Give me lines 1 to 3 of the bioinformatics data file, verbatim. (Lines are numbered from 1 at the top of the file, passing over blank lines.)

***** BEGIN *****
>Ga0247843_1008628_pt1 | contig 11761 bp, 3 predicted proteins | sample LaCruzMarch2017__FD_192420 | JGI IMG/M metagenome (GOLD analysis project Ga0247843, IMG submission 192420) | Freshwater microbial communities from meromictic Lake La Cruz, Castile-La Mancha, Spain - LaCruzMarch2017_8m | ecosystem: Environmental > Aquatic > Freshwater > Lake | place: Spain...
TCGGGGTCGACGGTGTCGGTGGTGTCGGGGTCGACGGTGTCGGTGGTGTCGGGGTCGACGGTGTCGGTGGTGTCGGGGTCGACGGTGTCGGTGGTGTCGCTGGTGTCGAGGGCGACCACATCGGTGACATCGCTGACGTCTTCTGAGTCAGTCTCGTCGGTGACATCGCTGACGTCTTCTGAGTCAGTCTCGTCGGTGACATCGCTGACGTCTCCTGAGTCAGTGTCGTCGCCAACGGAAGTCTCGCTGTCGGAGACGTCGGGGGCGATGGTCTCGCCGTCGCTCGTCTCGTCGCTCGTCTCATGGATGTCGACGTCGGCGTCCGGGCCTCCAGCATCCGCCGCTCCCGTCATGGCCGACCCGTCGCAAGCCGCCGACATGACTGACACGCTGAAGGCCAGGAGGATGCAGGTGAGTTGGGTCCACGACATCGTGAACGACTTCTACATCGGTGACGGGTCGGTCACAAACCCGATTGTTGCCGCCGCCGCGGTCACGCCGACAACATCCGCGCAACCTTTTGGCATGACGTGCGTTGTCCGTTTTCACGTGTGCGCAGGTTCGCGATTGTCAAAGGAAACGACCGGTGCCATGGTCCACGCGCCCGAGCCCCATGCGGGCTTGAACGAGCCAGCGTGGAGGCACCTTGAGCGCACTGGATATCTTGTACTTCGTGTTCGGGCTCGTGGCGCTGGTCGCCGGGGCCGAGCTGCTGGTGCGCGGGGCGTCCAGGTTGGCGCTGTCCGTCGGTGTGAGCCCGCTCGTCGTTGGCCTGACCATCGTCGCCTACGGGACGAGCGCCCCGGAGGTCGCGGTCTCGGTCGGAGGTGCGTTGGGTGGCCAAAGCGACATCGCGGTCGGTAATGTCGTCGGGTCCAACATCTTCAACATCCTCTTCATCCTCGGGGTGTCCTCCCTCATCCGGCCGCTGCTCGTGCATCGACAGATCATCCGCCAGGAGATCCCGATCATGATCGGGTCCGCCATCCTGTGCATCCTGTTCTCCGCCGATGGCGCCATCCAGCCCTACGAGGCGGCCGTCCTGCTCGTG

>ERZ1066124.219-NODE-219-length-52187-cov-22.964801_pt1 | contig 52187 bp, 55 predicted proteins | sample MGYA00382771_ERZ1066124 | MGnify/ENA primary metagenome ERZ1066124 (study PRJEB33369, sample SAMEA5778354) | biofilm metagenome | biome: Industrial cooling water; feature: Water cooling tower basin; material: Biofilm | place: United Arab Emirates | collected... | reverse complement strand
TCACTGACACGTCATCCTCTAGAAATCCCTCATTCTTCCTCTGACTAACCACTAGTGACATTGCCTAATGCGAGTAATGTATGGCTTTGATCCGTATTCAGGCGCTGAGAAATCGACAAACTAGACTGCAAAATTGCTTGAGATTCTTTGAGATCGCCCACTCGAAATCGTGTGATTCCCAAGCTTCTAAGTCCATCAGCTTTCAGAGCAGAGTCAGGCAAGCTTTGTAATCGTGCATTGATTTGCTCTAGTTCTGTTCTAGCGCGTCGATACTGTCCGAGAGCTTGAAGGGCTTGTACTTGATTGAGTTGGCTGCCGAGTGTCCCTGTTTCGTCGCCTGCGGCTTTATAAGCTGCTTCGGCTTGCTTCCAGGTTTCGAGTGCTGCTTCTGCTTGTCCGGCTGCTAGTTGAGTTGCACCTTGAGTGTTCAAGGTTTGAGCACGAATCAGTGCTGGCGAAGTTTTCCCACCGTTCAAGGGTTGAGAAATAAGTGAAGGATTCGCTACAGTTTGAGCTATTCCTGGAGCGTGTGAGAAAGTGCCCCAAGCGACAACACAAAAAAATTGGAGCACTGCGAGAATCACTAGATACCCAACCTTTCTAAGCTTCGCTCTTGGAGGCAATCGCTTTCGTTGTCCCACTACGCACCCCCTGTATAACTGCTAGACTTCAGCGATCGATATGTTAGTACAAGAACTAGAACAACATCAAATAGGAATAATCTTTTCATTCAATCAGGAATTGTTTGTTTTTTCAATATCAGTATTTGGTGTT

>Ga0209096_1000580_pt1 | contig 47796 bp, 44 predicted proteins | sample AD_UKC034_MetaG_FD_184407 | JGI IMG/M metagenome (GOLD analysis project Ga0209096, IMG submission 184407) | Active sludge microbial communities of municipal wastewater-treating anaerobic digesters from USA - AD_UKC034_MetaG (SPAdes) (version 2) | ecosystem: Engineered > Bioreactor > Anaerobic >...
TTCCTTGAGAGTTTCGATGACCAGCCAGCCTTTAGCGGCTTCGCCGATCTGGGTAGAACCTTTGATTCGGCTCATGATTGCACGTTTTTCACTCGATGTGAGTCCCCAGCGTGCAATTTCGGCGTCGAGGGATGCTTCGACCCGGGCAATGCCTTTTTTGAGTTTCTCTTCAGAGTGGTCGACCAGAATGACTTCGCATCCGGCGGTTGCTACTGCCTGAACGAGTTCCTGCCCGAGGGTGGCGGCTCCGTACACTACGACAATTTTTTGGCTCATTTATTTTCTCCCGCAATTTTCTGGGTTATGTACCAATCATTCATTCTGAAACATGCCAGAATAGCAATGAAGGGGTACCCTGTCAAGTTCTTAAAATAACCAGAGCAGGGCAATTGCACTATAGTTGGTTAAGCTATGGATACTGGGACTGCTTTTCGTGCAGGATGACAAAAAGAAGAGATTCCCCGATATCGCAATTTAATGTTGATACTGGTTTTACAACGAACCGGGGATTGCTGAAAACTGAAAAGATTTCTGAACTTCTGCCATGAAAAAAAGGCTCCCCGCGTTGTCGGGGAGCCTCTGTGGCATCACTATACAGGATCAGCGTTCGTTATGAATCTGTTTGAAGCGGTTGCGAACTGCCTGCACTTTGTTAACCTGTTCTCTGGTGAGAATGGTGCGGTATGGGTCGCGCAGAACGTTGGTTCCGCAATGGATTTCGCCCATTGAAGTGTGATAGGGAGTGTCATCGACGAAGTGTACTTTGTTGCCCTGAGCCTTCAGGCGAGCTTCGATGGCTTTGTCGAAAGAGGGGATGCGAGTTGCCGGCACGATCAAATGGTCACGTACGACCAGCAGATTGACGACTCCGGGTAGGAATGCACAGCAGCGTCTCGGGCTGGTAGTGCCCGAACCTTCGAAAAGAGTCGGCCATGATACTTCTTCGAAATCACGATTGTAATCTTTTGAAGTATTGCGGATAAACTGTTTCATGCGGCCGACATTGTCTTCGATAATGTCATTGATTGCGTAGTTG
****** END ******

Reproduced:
>Ga0247843_1008628_pt1 | contig 11761 bp, 3 predicted proteins | sample LaCruzMarch2017__FD_192420 | JGI IMG/M metagenome (GOLD analysis project Ga0247843, IMG submission 192420) | Freshwater microbial communities from meromictic Lake La Cruz, Castile-La Mancha, Spain - LaCruzMarch2017_8m | ecosystem: Environmental > Aquatic > Freshwater > Lake | place: Spain...
TCGGGGTCGACGGTGTCGGTGGTGTCGGGGTCGACGGTGTCGGTGGTGTCGGGGTCGACGGTGTCGGTGGTGTCGGGGTCGACGGTGTCGGTGGTGTCGCTGGTGTCGAGGGCGACCACATCGGTGACATCGCTGACGTCTTCTGAGTCAGTCTCGTCGGTGACATCGCTGACGTCTTCTGAGTCAGTCTCGTCGGTGACATCGCTGACGTCTCCTGAGTCAGTGTCGTCGCCAACGGAAGTCTCGCTGTCGGAGACGTCGGGGGCGATGGTCTCGCCGTCGCTCGTCTCGTCGCTCGTCTCATGGATGTCGACGTCGGCGTCCGGGCCTCCAGCATCCGCCGCTCCCGTCATGGCCGACCCGTCGCAAGCCGCCGACATGACTGACACGCTGAAGGCCAGGAGGATGCAGGTGAGTTGGGTCCACGACATCGTGAACGACTTCTACATCGGTGACGGGTCGGTCACAAACCCGATTGTTGCCGCCGCCGCGGTCACGCCGACAACATCCGCGCAACCTTTTGGCATGACGTGCGTTGTCCGTTTTCACGTGTGCGCAGGTTCGCGATTGTCAAAGGAAACGACCGGTGCCATGGTCCACGCGCCCGAGCCCCATGCGGGCTTGAACGAGCCAGCGTGGAGGCACCTTGAGCGCACTGGATATCTTGTACTTCGTGTTCGGGCTCGTGGCGCTGGTCGCCGGGGCCGAGCTGCTGGTGCGCGGGGCGTCCAGGTTGGCGCTGTCCGTCGGTGTGAGCCCGCTCGTCGTTGGCCTGACCATCGTCGCCTACGGGACGAGCGCCCCGGAGGTCGCGGTCTCGGTCGGAGGTGCGTTGGGTGGCCAAAGCGACATCGCGGTCGGTAATGTCGTCGGGTCCAACATCTTCAACATCCTCTTCATCCTCGGGGTGTCCTCCCTCATCCGGCCGCTGCTCGTGCATCGACAGATCATCCGCCAGGAGATCCCGATCATGATCGGGTCCGCCATCCTGTGCATCCTGTTCTCCGCCGATGGCGCCATCCAGCCCTACGAGGCGGCCGTCCTGCTCGTG

>ERZ1066124.219-NODE-219-length-52187-cov-22.964801_pt1 | contig 52187 bp, 55 predicted proteins | sample MGYA00382771_ERZ1066124 | MGnify/ENA primary metagenome ERZ1066124 (study PRJEB33369, sample SAMEA5778354) | biofilm metagenome | biome: Industrial cooling water; feature: Water cooling tower basin; material: Biofilm | place: United Arab Emirates | collected... | reverse complement strand